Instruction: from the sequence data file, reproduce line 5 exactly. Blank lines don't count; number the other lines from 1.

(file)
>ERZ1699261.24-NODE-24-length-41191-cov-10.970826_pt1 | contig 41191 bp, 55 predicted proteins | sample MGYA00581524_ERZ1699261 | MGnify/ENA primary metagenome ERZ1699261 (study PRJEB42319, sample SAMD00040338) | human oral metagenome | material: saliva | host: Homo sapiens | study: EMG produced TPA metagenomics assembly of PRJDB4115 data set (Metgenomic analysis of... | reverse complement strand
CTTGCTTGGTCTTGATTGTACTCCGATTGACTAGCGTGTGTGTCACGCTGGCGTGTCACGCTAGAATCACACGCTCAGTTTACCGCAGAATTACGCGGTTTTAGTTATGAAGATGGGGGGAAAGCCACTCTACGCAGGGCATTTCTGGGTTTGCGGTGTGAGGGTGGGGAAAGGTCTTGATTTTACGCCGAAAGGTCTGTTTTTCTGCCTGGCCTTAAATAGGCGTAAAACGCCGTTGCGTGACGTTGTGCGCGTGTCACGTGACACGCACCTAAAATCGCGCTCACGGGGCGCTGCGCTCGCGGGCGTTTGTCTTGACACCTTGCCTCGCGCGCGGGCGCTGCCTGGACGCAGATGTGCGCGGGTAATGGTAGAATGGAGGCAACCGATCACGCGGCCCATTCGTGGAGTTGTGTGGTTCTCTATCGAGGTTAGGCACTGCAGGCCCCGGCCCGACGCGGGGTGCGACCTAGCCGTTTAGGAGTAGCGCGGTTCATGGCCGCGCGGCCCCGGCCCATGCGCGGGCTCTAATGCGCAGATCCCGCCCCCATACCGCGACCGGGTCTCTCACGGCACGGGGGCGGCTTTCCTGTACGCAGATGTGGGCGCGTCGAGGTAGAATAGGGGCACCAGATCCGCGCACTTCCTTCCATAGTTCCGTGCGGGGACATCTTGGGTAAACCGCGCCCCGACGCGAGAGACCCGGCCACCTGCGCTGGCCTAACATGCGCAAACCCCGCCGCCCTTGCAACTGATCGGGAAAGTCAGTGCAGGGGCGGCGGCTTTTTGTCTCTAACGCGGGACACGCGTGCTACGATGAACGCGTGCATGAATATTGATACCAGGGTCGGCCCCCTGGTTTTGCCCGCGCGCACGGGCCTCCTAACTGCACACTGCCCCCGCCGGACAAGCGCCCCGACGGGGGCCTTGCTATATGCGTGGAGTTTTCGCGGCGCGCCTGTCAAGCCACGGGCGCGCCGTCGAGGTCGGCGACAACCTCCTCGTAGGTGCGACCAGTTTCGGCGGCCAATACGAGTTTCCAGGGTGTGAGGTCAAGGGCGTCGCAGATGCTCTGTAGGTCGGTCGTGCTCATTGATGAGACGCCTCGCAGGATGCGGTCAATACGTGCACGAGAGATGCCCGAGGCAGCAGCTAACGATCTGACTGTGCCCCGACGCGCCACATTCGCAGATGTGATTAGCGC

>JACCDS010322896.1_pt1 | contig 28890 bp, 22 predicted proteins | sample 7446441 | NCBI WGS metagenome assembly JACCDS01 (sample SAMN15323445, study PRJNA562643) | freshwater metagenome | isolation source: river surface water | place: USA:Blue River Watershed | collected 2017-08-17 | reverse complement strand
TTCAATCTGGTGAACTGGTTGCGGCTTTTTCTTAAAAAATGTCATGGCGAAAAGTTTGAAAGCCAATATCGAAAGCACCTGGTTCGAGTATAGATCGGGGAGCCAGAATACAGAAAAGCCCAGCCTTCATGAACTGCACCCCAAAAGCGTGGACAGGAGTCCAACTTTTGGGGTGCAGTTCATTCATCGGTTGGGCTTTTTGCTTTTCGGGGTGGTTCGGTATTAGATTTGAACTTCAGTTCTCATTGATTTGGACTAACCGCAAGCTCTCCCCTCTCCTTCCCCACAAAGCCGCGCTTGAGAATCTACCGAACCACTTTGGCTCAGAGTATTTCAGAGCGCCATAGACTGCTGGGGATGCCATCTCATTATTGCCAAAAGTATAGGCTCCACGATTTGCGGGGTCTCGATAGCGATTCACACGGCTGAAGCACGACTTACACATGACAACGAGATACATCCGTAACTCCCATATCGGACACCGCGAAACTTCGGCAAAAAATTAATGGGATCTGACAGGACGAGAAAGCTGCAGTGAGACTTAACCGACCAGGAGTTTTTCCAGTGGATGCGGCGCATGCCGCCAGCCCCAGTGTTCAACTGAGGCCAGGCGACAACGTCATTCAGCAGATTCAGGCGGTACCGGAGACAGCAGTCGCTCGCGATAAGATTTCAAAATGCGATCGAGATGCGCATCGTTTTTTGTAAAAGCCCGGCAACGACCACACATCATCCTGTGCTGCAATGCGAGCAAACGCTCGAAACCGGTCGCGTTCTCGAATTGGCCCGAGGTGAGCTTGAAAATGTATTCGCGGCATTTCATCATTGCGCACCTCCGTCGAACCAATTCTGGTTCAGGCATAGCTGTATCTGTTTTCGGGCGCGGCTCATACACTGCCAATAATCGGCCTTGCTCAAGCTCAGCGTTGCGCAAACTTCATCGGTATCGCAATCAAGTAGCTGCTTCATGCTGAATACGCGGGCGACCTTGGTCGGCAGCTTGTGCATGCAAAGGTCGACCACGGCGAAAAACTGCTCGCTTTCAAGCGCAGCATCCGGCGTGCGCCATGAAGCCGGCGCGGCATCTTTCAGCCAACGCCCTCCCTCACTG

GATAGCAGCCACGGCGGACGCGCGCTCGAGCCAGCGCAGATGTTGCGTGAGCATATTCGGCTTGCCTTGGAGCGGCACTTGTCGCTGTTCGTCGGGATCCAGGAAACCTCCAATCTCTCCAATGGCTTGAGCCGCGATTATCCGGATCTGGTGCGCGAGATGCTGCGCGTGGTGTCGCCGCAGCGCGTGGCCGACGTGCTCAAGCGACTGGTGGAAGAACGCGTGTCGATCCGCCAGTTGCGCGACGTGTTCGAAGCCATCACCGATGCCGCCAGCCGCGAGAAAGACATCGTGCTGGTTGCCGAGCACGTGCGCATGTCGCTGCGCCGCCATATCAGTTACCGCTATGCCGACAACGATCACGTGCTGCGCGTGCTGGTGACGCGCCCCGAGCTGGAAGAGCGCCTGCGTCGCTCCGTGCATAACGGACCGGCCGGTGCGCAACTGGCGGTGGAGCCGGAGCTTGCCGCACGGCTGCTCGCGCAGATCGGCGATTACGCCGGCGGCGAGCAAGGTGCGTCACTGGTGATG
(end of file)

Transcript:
GATAGCAGCCACGGCGGACGCGCGCTCGAGCCAGCGCAGATGTTGCGTGAGCATATTCGGCTTGCCTTGGAGCGGCACTTGTCGCTGTTCGTCGGGATCCAGGAAACCTCCAATCTCTCCAATGGCTTGAGCCGCGATTATCCGGATCTGGTGCGCGAGATGCTGCGCGTGGTGTCGCCGCAGCGCGTGGCCGACGTGCTCAAGCGACTGGTGGAAGAACGCGTGTCGATCCGCCAGTTGCGCGACGTGTTCGAAGCCATCACCGATGCCGCCAGCCGCGAGAAAGACATCGTGCTGGTTGCCGAGCACGTGCGCATGTCGCTGCGCCGCCATATCAGTTACCGCTATGCCGACAACGATCACGTGCTGCGCGTGCTGGTGACGCGCCCCGAGCTGGAAGAGCGCCTGCGTCGCTCCGTGCATAACGGACCGGCCGGTGCGCAACTGGCGGTGGAGCCGGAGCTTGCCGCACGGCTGCTCGCGCAGATCGGCGATTACGCCGGCGGCGAGCAAGGTGCGTCACTGGTGATG